Music for better mental health

“Where words fail, music speaks,” said the world-renowned Danish author, Hans Christian Andersen. This is especially true when exploring the intersection between music as a form of therapy and mental health.

According to the Australian Music Therapy Association, music therapy is a research-based allied health profession that can support people of any age who might be experiencing mental, intellectual, physical, emotional, or social challenges, and/or are wishing to improve their wellbeing.

Sierra Verity-Beasley of Resound Music Therapy is a registered music therapist who has an interest in mental health and music to support people to feel better, share, connect and creatively express their authentic selves. Sierra recently facilitated Satellite Foundation’s Songwriting Workshop, as part of the ‘At Home with Satellite program’ and brought her extensive knowledge and expertise to the organisation and its participants.

“The great thing about using music as a tool is that it is just so diverse and so applicable to so many different problems, challenges, people, and situations that you might encounter,” explained Sierra in Satellite’s recent interview on the Brainwaves program on Radio 3CR. “In that way, it also bridges social or emotional or physical challenges that people are having, that other therapies might not”, she added.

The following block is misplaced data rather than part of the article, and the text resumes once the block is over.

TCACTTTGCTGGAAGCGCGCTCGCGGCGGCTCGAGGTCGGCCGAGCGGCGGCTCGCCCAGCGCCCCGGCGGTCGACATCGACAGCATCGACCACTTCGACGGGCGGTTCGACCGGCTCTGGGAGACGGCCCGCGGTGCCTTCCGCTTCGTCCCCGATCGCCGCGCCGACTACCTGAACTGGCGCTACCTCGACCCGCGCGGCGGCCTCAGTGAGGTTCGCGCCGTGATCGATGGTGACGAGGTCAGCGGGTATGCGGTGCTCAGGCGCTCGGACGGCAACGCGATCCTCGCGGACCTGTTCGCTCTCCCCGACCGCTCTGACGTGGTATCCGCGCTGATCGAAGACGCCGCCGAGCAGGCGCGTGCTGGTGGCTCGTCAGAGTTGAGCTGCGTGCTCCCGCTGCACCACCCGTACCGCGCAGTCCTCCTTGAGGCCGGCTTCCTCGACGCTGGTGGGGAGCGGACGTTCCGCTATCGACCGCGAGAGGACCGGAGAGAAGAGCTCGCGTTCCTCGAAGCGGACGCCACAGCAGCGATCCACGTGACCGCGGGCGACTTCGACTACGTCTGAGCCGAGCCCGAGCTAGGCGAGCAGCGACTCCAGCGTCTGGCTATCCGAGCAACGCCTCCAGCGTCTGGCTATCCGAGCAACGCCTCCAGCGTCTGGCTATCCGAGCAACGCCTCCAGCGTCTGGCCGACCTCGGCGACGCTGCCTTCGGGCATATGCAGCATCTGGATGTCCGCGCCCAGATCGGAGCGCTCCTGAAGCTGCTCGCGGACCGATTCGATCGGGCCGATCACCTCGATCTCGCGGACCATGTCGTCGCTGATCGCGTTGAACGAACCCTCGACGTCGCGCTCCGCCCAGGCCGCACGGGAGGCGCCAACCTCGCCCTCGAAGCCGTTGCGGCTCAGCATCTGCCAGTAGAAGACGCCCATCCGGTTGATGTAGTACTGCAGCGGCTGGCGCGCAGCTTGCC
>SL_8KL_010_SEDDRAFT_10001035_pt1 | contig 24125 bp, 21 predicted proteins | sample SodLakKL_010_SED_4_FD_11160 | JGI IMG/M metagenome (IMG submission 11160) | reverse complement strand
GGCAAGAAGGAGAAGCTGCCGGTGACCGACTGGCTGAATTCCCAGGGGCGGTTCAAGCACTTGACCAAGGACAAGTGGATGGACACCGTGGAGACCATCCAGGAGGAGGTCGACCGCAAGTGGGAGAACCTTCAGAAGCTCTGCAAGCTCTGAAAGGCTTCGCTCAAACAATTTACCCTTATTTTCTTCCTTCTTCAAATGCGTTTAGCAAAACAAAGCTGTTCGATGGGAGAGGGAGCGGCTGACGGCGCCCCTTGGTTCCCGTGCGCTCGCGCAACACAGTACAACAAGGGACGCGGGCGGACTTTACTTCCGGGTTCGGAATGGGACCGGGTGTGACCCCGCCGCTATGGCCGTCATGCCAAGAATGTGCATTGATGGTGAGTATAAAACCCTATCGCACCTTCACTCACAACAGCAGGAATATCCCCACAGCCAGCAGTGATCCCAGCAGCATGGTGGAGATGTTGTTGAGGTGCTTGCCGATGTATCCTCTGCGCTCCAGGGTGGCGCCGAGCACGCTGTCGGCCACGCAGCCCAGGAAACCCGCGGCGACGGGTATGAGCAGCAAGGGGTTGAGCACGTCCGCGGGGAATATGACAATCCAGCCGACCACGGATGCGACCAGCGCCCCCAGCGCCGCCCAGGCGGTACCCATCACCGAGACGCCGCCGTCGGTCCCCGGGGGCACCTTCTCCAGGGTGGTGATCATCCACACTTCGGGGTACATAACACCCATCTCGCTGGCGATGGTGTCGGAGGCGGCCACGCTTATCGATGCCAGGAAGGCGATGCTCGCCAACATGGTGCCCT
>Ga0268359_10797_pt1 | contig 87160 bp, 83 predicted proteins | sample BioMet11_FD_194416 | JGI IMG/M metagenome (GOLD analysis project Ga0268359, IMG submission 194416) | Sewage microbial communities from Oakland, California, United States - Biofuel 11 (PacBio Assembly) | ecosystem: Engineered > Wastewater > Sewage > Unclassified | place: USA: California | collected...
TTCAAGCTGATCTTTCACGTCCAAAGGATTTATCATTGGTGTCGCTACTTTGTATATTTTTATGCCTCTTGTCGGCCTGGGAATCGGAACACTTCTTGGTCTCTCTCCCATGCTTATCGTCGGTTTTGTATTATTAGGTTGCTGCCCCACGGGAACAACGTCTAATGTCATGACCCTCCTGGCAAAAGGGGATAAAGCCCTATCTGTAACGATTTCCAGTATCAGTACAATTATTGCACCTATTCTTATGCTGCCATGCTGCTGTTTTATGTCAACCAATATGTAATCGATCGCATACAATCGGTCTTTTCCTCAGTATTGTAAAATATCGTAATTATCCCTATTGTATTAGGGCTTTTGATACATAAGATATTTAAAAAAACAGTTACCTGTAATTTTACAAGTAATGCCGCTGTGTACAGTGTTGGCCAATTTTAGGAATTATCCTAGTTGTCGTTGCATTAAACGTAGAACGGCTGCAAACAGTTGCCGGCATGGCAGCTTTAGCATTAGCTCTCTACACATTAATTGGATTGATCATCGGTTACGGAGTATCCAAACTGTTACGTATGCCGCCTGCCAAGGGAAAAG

“Everyone seems to understand that music helps them feel better. And they generally get a sense that they want music in their lives. But they might not necessarily know exactly how, or why, or how to do that more intentionally for themselves.”

Sierra Verity-Beasley, Music Therapist



At Satellite, music is used as a medium to empower young people to feel better, make friendships, and express their unique creativity. In fact, Satellite celebrates all forms of creativity and has the strong belief that being ‘creative’ is simply being given permission to see, feel, share and communicate our experiences in this world in lots of different ways. When we are being ‘creative’, our brains release dopamine, which is a natural anti-depressant. Dopamine plays a role in how we feel pleasure. It’s a big part of our unique human ability to think and plan. It helps us strive, focus, and find things interesting.

If you would like to find out more about the power of music to improve health and wellbeing, listen to Satellite’s full interview on the Brainwaves program here.

A photo of musical self-care tips from Sierra


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